• Karen

Caring enough to fight--or not

Updated: Apr 12

Over the years, I’ve greatly enjoyed watching various video clips of author Brene’ Brown reading Teddy Roosevelt’s famous man in the arena quote. And I tend to agree with her when she talks about not being interested in the criticisms of people who refuse to “get into the ring.” Here’s what TR said.

"It is not the critic who counts; not the man who points out how the strong man stumbles, or where the doer of deeds could have done them better. The credit belongs to the man who is actually in the arena, whose face is marred by dust and sweat and blood; who strives valiantly; who errs, who comes short again and again, because there is no effort without error and shortcoming; but who does actually strive to do the deeds; who knows great enthusiasms, the great devotions; who spends himself in a worthy cause; who at the best knows in the end the triumph of high achievement, and who at the worst, if he fails, at least fails while daring greatly, so that his place shall never be with those cold and timid souls who neither know victory nor defeat."

Lately, I’ve needed something a bit stronger. I don’t know if it’s because I’m losing my patience as I grow older, or if I’m running into a greater number of trying situations and people. Either way, the solution has been revisiting Sarah Knight and her concept of knowing when to not give a f*ck. [I highly recommend her Ted Talk on the subject.] If you’re a people pleaser, a highly sensitive person, or a recovering perfectionist (Yep, I’m all three) learning to let go of concern, what Knight so colorfully calls giving f*cks, is the key to maintaining your health and sanity. Here are some questions to consider:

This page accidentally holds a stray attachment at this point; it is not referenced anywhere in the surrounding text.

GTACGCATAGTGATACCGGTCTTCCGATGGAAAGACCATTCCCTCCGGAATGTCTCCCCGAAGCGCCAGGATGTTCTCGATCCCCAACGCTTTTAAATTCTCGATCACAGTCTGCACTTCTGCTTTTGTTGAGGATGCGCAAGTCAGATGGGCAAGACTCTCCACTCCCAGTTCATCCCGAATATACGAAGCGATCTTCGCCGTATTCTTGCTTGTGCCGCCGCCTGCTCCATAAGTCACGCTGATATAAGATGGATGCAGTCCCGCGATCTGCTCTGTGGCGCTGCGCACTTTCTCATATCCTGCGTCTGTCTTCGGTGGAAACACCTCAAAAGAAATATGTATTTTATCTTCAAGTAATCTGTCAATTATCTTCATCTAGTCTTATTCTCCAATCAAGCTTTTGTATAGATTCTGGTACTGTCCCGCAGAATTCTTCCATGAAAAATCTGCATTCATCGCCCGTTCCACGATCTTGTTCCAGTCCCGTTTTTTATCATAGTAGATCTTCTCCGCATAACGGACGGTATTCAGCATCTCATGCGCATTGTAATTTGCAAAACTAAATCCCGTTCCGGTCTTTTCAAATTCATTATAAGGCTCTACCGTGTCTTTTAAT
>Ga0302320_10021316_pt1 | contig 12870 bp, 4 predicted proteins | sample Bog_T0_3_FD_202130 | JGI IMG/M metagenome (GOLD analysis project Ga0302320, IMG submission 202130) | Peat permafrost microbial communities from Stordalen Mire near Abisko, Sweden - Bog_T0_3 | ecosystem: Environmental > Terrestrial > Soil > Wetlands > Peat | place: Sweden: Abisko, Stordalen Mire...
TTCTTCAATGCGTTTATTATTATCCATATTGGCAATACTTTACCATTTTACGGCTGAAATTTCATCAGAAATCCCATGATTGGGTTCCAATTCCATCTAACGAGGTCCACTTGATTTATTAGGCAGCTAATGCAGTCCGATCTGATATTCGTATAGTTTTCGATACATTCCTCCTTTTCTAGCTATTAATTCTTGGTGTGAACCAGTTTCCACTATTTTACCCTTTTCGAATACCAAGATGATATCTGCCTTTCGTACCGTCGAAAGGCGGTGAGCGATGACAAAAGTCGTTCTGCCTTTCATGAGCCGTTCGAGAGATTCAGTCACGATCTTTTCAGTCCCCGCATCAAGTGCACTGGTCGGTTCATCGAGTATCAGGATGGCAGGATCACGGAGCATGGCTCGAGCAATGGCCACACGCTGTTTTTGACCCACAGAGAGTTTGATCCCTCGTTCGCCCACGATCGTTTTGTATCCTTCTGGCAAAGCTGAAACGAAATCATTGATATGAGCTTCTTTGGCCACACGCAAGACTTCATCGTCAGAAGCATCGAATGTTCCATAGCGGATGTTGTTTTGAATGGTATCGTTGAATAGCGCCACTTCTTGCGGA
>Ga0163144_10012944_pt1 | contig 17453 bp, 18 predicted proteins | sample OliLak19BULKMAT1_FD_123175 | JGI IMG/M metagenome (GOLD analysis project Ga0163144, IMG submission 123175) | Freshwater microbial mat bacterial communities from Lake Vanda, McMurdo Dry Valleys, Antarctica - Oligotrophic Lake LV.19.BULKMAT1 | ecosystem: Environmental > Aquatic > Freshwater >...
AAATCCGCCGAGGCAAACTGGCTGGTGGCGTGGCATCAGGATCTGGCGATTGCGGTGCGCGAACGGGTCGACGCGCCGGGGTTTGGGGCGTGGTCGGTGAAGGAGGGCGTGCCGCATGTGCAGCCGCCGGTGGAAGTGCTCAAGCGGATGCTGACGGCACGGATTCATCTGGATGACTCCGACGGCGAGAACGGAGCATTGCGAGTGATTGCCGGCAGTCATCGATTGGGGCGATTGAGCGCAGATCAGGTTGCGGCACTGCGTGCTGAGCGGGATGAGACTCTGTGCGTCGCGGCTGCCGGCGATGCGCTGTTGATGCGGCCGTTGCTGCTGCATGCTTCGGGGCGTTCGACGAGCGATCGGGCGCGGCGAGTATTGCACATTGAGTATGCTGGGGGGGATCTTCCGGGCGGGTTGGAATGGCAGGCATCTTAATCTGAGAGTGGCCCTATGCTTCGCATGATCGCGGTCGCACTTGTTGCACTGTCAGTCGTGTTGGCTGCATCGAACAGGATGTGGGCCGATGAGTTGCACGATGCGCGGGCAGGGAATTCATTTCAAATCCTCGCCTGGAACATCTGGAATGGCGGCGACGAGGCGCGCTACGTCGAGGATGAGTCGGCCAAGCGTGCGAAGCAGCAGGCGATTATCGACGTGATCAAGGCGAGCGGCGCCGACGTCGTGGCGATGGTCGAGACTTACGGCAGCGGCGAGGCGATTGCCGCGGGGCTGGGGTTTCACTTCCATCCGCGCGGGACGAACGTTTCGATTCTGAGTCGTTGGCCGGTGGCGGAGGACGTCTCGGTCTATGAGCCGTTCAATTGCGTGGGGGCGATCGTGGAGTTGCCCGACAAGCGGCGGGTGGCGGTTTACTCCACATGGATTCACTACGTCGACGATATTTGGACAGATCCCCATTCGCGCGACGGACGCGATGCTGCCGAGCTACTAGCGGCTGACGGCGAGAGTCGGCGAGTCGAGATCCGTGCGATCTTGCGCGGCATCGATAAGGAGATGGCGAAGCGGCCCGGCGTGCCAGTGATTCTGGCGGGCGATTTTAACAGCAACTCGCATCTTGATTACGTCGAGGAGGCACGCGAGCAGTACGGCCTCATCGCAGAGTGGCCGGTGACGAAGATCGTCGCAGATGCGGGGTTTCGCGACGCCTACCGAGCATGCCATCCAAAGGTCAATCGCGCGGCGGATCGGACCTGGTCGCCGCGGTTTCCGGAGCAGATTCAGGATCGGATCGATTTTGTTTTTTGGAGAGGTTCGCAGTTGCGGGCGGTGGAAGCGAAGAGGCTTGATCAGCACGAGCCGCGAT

· Does this event/person really matter to me?

· Is this critic “in the ring” too, or just snarking from the cheap seats?

· Am I going to enjoy spending my time, money, or energy on this?

· Are there other more important, useful, or enjoyable activities I could do instead?

· Will this matter in five days, five months, or five years?

When you want to make everyone happy, your commitments can quickly get out of hand. When you allow criticism to take root in your brain, doubt destroys your day. When you try to care about EVERYTHING, there’s no energy left for the important things. Some of us have to re-learn these lessons every so often.

4 views0 comments

Recent Posts

See All

In the original version of Cinderella the “ugly step-sisters” mutilate their feet trying to put on the missing slipper and claim the prince. In the Brothers Grimm version two doves draw attention to t

There are writers who are legendary for their routines. Whether it’s waking before dawn to secret away in a quiet office or spending late nights typing away at the kitchen table while the family sleep

The more the world of work changes, the more it stays the same. Remember clashes over “work-life balance,” “setting healthy boundaries” and “knowing when to say no?” Meet the latest version of the ete